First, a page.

How do elements like these help the average listener navigate this piece? Conversely, how did they help you write the piece? To me, if you tell a general audience to listen for slight changes in the opening idea, it allows them a listening task – a “Where in the World is Carmen San Diego” hunt. I feel that explaining the compositional process in a non-theoretical fashion to an audience, especially an audience with little “new music” experience, helps them hear my ideas. As far as how they help one compose, it gives me musical form. For me, form and rhythm are my elements of struggle. I see my strong skills as counterpoint and harmony. Knowing that these gestures will recur with variation helps me plan the musical form based solely on the gesture itself.
What is the future of this composition? Will there be other performances, and do you plan to write additional Gestures? Other performances are always the hope of a composer. Outside of the upcoming performance at the Sugarmill Music Festival, there aren’t any scheduled. I submit recordings to various calls for scores and hope my work gets selected. I see Gestures as a series of works. I see them as a growing collection, something akin to the Berio Sequenzas but not quite as virtuosic.
Is there anything else you would like to say about this composition? I am very excited that Paul Christopher has taken on this piece. It is always a great feeling to hear someone dedicate their time to a great interpretation of your work.
Another piece of yours, Far Beyond the Dissonance, will be performed at New Music on the Bayou in a few weeks. Could you also briefly comment on this piece?Far Beyond the Dissonance is a duo for a horn player with himself. The vocal line creates the multiphonics of the work. I view the work as a duo with oneself so the multiphonics are a byproduct of melodic counterpoint between the “vocal part” and the horn part. It was written for a colleague, Travis Bennett. He premiered it at a Faculty Composers concert at Western Carolina university when I was Visiting Assistant Professor of Music Theory and Aural Skills there.
Don’t miss the performance of Greg Robin’s Gestures III, part of the Rosalie Piano Trio’s concert next Sunday, May 21 at 3:30 PM. In fact, don’t miss any of the excitement of the second annual Sugarmill Music Festival! The Rosalie Piano Trio will also play works by Joseph Haydn and George Frideric Handel, as well as the rarely-heard Piano Trio of Darius Milhaud. The festival will also feature performances by guitarist John De Chiaro, the Pineywoods String Quartet, I-49 Brass Quintet, 2x2 Percussion, and other leading classical musicians from across the region. Tickets available here! Also, watch for updates at my website as I add program notes throughout the week!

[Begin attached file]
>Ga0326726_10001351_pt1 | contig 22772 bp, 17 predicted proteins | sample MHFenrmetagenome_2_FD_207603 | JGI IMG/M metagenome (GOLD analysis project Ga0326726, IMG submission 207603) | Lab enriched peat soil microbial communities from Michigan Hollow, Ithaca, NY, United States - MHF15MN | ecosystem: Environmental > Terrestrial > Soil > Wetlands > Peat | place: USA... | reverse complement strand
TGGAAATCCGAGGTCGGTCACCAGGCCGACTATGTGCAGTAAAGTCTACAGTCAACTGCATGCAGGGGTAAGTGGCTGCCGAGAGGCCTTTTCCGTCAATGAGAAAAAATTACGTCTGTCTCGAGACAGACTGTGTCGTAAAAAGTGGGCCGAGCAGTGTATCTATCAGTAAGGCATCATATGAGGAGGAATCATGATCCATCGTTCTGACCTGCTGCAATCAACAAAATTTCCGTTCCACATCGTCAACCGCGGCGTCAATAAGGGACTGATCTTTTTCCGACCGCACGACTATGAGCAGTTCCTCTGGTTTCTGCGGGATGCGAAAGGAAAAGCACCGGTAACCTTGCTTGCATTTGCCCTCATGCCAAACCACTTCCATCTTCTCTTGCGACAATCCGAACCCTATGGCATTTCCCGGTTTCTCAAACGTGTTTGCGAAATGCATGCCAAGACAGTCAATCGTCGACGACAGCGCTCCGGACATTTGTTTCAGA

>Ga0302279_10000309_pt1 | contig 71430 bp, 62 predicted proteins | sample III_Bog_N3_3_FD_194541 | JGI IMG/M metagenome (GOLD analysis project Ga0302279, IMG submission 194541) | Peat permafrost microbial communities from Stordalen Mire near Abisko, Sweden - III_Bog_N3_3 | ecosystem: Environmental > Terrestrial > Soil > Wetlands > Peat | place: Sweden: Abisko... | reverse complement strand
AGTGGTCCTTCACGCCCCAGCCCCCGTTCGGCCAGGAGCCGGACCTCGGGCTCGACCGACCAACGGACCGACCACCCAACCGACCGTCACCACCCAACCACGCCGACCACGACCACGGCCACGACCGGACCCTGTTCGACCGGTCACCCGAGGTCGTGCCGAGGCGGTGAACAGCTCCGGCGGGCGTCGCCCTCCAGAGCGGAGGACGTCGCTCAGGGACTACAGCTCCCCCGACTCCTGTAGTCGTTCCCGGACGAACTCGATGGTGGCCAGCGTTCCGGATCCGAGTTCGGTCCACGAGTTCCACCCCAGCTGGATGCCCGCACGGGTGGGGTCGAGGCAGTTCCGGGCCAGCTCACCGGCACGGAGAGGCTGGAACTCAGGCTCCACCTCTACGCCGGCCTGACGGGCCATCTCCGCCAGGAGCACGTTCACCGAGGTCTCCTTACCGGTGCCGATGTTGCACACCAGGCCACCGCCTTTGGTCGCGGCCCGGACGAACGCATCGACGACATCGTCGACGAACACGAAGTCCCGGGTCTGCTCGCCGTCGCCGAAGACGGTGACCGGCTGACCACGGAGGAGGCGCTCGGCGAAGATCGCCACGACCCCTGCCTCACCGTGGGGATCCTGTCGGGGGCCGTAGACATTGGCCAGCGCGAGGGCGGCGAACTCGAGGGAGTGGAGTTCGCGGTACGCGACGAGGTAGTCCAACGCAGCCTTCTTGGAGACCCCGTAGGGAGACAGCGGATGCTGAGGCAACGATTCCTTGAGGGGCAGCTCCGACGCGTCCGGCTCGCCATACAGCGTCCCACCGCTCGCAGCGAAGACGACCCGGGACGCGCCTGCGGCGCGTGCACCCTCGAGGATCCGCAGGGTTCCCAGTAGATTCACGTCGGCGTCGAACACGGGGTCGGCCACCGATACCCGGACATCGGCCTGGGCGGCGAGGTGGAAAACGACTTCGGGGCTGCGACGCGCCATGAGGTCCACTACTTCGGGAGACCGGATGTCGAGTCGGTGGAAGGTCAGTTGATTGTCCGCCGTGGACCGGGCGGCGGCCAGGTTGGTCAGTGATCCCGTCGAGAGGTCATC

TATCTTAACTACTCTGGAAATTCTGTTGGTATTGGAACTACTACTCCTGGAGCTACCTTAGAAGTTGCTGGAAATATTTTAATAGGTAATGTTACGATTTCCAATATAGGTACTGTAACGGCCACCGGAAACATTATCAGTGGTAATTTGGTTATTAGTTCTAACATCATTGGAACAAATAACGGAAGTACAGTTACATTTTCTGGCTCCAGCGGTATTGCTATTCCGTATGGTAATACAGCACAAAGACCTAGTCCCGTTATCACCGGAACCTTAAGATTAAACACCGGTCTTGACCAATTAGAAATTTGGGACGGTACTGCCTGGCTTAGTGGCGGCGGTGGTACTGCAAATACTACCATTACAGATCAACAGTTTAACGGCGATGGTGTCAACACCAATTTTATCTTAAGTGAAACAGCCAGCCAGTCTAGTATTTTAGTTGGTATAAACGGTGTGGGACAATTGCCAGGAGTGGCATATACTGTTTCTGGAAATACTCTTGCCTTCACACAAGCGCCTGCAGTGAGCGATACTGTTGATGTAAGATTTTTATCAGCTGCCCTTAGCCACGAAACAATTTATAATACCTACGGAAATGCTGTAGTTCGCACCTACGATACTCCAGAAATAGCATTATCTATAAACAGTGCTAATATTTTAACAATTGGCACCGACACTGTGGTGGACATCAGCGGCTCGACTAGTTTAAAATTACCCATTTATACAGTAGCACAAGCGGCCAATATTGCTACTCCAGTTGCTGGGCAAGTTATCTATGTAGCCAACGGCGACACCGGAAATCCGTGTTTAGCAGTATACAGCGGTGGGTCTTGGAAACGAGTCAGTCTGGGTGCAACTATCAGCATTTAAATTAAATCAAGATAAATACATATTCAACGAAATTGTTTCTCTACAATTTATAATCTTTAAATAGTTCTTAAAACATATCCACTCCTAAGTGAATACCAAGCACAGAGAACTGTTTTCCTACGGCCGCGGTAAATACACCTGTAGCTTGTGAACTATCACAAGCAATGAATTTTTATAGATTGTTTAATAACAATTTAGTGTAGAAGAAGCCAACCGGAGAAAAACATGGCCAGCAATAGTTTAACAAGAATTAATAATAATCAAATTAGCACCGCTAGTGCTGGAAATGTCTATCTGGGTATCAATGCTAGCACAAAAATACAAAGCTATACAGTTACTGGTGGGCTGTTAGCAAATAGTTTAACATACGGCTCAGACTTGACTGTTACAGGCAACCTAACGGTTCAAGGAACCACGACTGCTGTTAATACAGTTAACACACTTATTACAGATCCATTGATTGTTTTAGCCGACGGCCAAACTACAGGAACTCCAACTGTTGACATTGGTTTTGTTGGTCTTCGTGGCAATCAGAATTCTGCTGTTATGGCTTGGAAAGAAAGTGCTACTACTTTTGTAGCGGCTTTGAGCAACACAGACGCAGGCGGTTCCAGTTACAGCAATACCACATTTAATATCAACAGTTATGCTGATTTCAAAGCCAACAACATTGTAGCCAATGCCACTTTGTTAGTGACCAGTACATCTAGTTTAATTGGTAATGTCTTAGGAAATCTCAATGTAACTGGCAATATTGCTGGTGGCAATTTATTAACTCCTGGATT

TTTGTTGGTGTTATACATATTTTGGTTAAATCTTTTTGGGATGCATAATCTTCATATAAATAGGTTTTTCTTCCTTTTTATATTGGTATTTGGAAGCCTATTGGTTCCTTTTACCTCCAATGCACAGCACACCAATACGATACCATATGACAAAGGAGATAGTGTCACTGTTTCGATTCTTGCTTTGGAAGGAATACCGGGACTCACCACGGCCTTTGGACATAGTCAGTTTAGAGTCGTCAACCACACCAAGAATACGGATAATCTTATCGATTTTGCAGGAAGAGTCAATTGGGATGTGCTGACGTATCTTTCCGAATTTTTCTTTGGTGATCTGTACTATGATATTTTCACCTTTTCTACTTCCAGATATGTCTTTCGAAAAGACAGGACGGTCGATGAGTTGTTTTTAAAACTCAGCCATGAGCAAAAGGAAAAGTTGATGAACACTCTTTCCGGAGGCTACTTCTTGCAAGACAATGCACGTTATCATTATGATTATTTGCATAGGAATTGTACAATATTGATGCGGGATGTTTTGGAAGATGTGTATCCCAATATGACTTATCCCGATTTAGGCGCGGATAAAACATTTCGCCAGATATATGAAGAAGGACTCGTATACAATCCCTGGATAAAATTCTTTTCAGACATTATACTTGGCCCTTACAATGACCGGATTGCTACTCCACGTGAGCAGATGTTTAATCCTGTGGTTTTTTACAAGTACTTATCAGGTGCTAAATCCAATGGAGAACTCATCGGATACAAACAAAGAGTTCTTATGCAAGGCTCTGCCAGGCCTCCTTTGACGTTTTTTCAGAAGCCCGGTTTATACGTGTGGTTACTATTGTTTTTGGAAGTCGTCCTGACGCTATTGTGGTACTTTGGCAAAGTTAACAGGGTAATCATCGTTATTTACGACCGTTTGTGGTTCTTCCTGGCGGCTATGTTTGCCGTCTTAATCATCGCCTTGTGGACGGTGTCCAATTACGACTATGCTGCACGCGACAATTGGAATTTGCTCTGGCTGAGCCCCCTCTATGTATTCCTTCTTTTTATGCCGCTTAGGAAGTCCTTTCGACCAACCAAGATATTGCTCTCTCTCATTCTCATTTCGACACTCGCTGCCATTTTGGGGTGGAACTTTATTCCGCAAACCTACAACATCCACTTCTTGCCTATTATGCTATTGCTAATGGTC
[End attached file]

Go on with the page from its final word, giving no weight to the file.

About Jackson. Jackson Harmeyer is a composer, music scholar, and advocate of music. Jackson graduated summa cum laude from the Louisiana Scholars’ College located in Natchitoches, Louisiana in May 2013 after completing his undergraduate thesis “Learning from the Past: The Influence of Johann Sebastian Bach upon the Soviet Composers.” As series director of the successful Abendmusik Alexandria chamber music series from May 2014 to April 2016, Jackson played a vital role in the renewal of interest in chamber music across Central Louisiana. This interest has encouraged the creation of the annual Sugarmill Music Festival and the new series Nachtmusik von BrainSurge, both of which Jackson remains active in as concert annotator and creative consultant. He also blogs at MusicCentral where he shares concert experiences, gives listening recommendations, posts interviews with contemporary composers, and offers insights into his own compositions. As a composer, Jackson has worked to integrate the vocabulary and grammar of modern music into pieces which are not only innovative but also engaging to the general listener. In fall 2016, Jackson began graduate studies in musicology at the University of Louisville where he has recently been awarded the Gerhard Herz Scholarship in recognition of his accomplishments. His current research interests include French spectral music and the compositions of Kaija Saariaho. He also sings with the University of Louisville Chorus and participates in the School of Music Composition Seminar. Learn more about Jackson Harmeyer, his scholarship, and his compositions at www.JacksonHarmeyer.com.